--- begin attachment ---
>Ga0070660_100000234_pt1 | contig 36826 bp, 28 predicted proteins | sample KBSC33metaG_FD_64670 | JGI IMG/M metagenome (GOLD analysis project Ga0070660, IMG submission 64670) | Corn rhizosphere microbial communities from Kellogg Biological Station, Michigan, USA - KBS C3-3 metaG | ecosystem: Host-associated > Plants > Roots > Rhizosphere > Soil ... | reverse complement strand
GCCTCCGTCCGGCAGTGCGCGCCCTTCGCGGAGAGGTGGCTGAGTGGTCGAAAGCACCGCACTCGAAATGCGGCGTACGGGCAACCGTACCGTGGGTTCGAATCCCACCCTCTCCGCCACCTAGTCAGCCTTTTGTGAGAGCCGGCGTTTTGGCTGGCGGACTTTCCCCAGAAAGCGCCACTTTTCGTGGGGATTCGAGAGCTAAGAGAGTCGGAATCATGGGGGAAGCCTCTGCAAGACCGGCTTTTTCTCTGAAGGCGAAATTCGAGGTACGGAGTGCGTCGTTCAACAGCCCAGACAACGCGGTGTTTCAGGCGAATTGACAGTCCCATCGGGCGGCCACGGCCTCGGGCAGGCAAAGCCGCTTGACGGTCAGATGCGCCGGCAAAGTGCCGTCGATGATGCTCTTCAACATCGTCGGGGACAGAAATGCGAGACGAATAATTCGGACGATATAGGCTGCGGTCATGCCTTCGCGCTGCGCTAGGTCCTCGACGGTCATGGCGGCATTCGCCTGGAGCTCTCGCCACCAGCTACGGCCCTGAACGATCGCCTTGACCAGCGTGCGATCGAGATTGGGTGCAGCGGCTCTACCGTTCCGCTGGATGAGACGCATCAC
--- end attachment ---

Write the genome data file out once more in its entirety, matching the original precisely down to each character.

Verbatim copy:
>Ga0070660_100000234_pt1 | contig 36826 bp, 28 predicted proteins | sample KBSC33metaG_FD_64670 | JGI IMG/M metagenome (GOLD analysis project Ga0070660, IMG submission 64670) | Corn rhizosphere microbial communities from Kellogg Biological Station, Michigan, USA - KBS C3-3 metaG | ecosystem: Host-associated > Plants > Roots > Rhizosphere > Soil ... | reverse complement strand
GCCTCCGTCCGGCAGTGCGCGCCCTTCGCGGAGAGGTGGCTGAGTGGTCGAAAGCACCGCACTCGAAATGCGGCGTACGGGCAACCGTACCGTGGGTTCGAATCCCACCCTCTCCGCCACCTAGTCAGCCTTTTGTGAGAGCCGGCGTTTTGGCTGGCGGACTTTCCCCAGAAAGCGCCACTTTTCGTGGGGATTCGAGAGCTAAGAGAGTCGGAATCATGGGGGAAGCCTCTGCAAGACCGGCTTTTTCTCTGAAGGCGAAATTCGAGGTACGGAGTGCGTCGTTCAACAGCCCAGACAACGCGGTGTTTCAGGCGAATTGACAGTCCCATCGGGCGGCCACGGCCTCGGGCAGGCAAAGCCGCTTGACGGTCAGATGCGCCGGCAAAGTGCCGTCGATGATGCTCTTCAACATCGTCGGGGACAGAAATGCGAGACGAATAATTCGGACGATATAGGCTGCGGTCATGCCTTCGCGCTGCGCTAGGTCCTCGACGGTCATGGCGGCATTCGCCTGGAGCTCTCGCCACCAGCTACGGCCCTGAACGATCGCCTTGACCAGCGTGCGATCGAGATTGGGTGCAGCGGCTCTACCGTTCCGCTGGATGAGACGCATCAC